I was asked to the recent International Polio Conference to speak about our carnitine research here in WA. I have been meaning to simplify for the newsletter, what we have learnt since we started looking at blood levels of carnitine back in 1996 – so here’s 12-years worth of our carnitine journey. We couldn’t have done it without all of you – our members who have gone and had those blood tests done! There is also a 2016 update available.
Carnitine is an amino acid ie part of protein, and is found in our diet primarily in red meat. Avocado is the only reasonable plant source. The redder the meat the better – pork has only half and chicken only one tenth of the carnitine in red meat! We should get 75% of our needs from our diet and our bodies can make 25% – but only if the other nutrients needed are present in the body and you have muscles to store it!
How it really works. Carnitine transports protein fats into the cell so they can be broken down to produce energy to run the body. More energy is produced this way than using carbohydrate foods. Insulin is needed for energy from blood glucose – carbohydrate foods (yield is 36 ATP) but carnitine is needed to get energy from protein fat (energy yield this way is 129 ATP ie longer energy).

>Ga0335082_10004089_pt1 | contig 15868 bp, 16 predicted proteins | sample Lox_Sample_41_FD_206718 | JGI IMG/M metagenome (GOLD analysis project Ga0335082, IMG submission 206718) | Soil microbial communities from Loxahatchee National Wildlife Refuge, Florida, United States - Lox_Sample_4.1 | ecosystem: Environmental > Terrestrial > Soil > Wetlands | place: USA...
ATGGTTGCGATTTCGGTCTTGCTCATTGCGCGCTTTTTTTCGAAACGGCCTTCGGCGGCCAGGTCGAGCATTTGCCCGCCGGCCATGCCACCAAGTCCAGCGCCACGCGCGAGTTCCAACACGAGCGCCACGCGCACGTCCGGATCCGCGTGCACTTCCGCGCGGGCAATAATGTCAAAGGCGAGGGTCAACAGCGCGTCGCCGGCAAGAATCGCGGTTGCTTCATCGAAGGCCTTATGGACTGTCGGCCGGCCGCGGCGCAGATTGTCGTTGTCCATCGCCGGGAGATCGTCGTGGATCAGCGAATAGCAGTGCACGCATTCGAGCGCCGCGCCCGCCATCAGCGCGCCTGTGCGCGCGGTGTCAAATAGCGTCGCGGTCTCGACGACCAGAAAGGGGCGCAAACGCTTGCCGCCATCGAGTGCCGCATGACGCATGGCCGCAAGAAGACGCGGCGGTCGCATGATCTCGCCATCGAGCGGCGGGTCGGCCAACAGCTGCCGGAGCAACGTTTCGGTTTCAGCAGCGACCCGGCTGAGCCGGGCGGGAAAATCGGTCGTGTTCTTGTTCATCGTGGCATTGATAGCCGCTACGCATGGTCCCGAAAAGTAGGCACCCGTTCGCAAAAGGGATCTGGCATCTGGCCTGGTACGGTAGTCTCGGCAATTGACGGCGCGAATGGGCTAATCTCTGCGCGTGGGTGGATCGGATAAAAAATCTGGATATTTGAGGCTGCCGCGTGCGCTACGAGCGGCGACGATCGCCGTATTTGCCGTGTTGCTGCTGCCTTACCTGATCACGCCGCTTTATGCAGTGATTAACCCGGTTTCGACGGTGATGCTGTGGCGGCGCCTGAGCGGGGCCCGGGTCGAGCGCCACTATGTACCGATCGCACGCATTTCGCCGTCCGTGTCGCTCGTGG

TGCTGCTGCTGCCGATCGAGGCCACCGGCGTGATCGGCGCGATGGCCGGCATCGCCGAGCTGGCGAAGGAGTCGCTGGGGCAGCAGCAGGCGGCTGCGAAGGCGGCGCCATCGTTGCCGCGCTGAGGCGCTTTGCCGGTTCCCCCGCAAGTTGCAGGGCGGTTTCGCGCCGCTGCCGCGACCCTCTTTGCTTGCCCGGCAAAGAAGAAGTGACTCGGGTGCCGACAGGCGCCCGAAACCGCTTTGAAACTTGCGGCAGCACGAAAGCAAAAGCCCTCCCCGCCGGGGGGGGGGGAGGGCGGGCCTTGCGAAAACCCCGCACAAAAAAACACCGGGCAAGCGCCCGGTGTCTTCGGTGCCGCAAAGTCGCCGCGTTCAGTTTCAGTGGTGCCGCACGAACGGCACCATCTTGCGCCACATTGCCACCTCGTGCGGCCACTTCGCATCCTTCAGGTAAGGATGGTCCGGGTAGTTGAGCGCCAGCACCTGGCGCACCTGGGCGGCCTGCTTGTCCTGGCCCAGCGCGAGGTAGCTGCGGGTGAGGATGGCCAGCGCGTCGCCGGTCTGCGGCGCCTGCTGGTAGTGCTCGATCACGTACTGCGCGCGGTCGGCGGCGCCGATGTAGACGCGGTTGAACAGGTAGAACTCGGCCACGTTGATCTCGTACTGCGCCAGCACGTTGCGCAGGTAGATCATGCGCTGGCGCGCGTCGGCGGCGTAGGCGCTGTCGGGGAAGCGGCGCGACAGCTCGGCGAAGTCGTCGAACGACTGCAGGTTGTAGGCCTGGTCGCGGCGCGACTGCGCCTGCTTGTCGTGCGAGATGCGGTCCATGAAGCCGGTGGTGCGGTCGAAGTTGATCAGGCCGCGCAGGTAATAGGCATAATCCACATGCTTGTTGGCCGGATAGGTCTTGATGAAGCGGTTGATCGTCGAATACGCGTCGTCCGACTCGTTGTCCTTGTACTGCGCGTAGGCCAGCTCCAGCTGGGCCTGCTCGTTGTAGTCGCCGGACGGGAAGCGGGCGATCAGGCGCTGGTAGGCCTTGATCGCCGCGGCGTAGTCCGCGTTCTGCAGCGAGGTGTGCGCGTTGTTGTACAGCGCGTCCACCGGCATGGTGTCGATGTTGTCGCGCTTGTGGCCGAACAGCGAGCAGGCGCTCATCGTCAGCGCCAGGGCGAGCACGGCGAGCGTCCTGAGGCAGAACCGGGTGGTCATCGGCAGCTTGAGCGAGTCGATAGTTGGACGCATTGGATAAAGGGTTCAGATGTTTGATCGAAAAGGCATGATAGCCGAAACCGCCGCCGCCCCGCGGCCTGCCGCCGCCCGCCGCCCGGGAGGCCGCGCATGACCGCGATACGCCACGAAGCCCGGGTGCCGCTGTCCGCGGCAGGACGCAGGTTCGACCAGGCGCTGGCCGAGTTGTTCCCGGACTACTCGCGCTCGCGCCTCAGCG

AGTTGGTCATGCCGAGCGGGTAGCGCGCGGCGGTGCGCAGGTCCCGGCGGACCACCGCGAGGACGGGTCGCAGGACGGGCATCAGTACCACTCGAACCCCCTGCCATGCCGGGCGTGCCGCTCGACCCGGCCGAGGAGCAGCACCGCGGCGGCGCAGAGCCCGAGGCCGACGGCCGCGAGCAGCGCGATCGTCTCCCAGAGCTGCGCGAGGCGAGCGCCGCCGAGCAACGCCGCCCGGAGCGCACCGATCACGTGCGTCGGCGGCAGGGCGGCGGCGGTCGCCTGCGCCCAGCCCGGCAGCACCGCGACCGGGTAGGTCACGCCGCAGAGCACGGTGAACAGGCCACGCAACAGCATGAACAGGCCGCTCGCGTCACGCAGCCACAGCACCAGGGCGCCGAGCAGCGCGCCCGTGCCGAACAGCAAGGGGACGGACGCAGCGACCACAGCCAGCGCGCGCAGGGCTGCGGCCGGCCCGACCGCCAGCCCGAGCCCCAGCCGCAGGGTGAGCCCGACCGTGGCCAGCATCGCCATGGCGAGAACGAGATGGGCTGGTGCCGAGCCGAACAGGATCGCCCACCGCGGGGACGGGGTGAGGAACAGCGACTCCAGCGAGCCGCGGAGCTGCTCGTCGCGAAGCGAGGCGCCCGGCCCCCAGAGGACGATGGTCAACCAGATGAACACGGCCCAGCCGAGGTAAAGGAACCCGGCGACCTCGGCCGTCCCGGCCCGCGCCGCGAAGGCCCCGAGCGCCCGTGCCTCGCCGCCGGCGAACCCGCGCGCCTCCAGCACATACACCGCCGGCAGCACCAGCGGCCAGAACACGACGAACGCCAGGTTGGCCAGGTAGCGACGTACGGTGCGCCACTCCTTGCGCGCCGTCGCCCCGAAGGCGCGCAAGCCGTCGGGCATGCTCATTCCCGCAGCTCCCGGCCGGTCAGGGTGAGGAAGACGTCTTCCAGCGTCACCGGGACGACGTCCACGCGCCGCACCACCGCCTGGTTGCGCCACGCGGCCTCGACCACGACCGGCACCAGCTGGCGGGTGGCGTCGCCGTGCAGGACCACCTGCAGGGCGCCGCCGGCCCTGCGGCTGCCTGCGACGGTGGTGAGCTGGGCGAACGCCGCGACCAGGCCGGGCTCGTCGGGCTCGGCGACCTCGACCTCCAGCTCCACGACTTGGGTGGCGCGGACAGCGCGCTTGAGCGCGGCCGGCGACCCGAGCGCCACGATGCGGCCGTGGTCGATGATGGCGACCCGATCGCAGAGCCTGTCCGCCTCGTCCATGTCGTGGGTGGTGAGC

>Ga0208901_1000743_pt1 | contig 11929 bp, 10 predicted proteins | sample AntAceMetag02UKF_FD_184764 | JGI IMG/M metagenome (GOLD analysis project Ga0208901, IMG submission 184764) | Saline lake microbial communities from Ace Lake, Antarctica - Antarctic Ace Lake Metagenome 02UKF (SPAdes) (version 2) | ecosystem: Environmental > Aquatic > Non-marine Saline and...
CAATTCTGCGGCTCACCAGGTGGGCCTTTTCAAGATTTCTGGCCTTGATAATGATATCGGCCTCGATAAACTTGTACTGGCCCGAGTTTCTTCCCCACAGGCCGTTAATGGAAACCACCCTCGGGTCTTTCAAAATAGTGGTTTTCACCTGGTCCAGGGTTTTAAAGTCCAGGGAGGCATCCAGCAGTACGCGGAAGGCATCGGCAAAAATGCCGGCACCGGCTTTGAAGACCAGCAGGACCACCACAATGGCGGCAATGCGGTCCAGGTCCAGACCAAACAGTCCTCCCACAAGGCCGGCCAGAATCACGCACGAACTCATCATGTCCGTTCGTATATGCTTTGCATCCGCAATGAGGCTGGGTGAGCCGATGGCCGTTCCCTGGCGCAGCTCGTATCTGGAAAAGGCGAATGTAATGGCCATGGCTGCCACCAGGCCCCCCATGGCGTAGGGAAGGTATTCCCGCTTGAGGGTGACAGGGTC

We have 2 types of muscles – Type 1 muscles use protein fats as fuel and Type 2 muscles use glucose. There are corresponding nerve types that make these muscles work. Swedish polio research by Borg & Grimby in Post Polio Syndrome by Halsteadi & Grimby Mosby USA 1995 showed that in muscle biopsies on polio muscle there were more Type 1 muscles and that some were abnormal Type 1 that were not as efficient.
This correlates with research documented in Human Physiology by D Moffett Mosby USA 1993 where switching of nerve type changes muscle type and fuel needed. This is in line with the accepted theory of ”sprouting” of remaining nerve endings to enable recovery of muscles affected by polio at the time of acute polio. The rest of this article can be seen here.